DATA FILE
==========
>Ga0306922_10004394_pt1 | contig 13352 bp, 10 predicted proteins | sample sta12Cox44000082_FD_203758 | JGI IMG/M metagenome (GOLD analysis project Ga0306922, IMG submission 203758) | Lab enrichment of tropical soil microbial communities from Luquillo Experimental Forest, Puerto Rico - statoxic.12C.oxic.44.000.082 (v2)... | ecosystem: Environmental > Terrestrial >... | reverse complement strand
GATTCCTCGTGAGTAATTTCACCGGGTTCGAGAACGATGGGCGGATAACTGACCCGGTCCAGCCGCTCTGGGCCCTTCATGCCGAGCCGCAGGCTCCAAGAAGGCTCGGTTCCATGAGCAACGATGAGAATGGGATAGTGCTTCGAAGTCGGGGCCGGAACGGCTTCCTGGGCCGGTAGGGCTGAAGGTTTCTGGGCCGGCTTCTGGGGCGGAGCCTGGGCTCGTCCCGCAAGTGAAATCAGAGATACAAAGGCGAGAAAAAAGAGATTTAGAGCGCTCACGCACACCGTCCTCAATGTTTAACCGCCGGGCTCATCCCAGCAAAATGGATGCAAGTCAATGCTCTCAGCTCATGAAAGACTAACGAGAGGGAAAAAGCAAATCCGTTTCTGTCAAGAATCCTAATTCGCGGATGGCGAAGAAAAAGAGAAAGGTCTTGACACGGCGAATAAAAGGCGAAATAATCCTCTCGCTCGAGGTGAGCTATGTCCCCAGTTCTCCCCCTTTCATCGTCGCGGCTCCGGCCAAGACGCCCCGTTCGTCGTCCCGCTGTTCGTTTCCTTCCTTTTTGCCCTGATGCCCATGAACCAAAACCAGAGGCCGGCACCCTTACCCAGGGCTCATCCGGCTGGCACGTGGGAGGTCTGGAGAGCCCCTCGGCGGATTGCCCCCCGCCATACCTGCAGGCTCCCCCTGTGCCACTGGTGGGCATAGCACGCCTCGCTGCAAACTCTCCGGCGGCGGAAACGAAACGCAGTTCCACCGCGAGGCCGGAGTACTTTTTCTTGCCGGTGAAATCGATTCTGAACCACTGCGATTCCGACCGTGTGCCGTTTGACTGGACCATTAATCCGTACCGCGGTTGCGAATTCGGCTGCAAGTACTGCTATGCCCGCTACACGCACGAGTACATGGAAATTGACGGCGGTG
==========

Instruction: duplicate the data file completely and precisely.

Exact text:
>Ga0306922_10004394_pt1 | contig 13352 bp, 10 predicted proteins | sample sta12Cox44000082_FD_203758 | JGI IMG/M metagenome (GOLD analysis project Ga0306922, IMG submission 203758) | Lab enrichment of tropical soil microbial communities from Luquillo Experimental Forest, Puerto Rico - statoxic.12C.oxic.44.000.082 (v2)... | ecosystem: Environmental > Terrestrial >... | reverse complement strand
GATTCCTCGTGAGTAATTTCACCGGGTTCGAGAACGATGGGCGGATAACTGACCCGGTCCAGCCGCTCTGGGCCCTTCATGCCGAGCCGCAGGCTCCAAGAAGGCTCGGTTCCATGAGCAACGATGAGAATGGGATAGTGCTTCGAAGTCGGGGCCGGAACGGCTTCCTGGGCCGGTAGGGCTGAAGGTTTCTGGGCCGGCTTCTGGGGCGGAGCCTGGGCTCGTCCCGCAAGTGAAATCAGAGATACAAAGGCGAGAAAAAAGAGATTTAGAGCGCTCACGCACACCGTCCTCAATGTTTAACCGCCGGGCTCATCCCAGCAAAATGGATGCAAGTCAATGCTCTCAGCTCATGAAAGACTAACGAGAGGGAAAAAGCAAATCCGTTTCTGTCAAGAATCCTAATTCGCGGATGGCGAAGAAAAAGAGAAAGGTCTTGACACGGCGAATAAAAGGCGAAATAATCCTCTCGCTCGAGGTGAGCTATGTCCCCAGTTCTCCCCCTTTCATCGTCGCGGCTCCGGCCAAGACGCCCCGTTCGTCGTCCCGCTGTTCGTTTCCTTCCTTTTTGCCCTGATGCCCATGAACCAAAACCAGAGGCCGGCACCCTTACCCAGGGCTCATCCGGCTGGCACGTGGGAGGTCTGGAGAGCCCCTCGGCGGATTGCCCCCCGCCATACCTGCAGGCTCCCCCTGTGCCACTGGTGGGCATAGCACGCCTCGCTGCAAACTCTCCGGCGGCGGAAACGAAACGCAGTTCCACCGCGAGGCCGGAGTACTTTTTCTTGCCGGTGAAATCGATTCTGAACCACTGCGATTCCGACCGTGTGCCGTTTGACTGGACCATTAATCCGTACCGCGGTTGCGAATTCGGCTGCAAGTACTGCTATGCCCGCTACACGCACGAGTACATGGAAATTGACGGCGGTG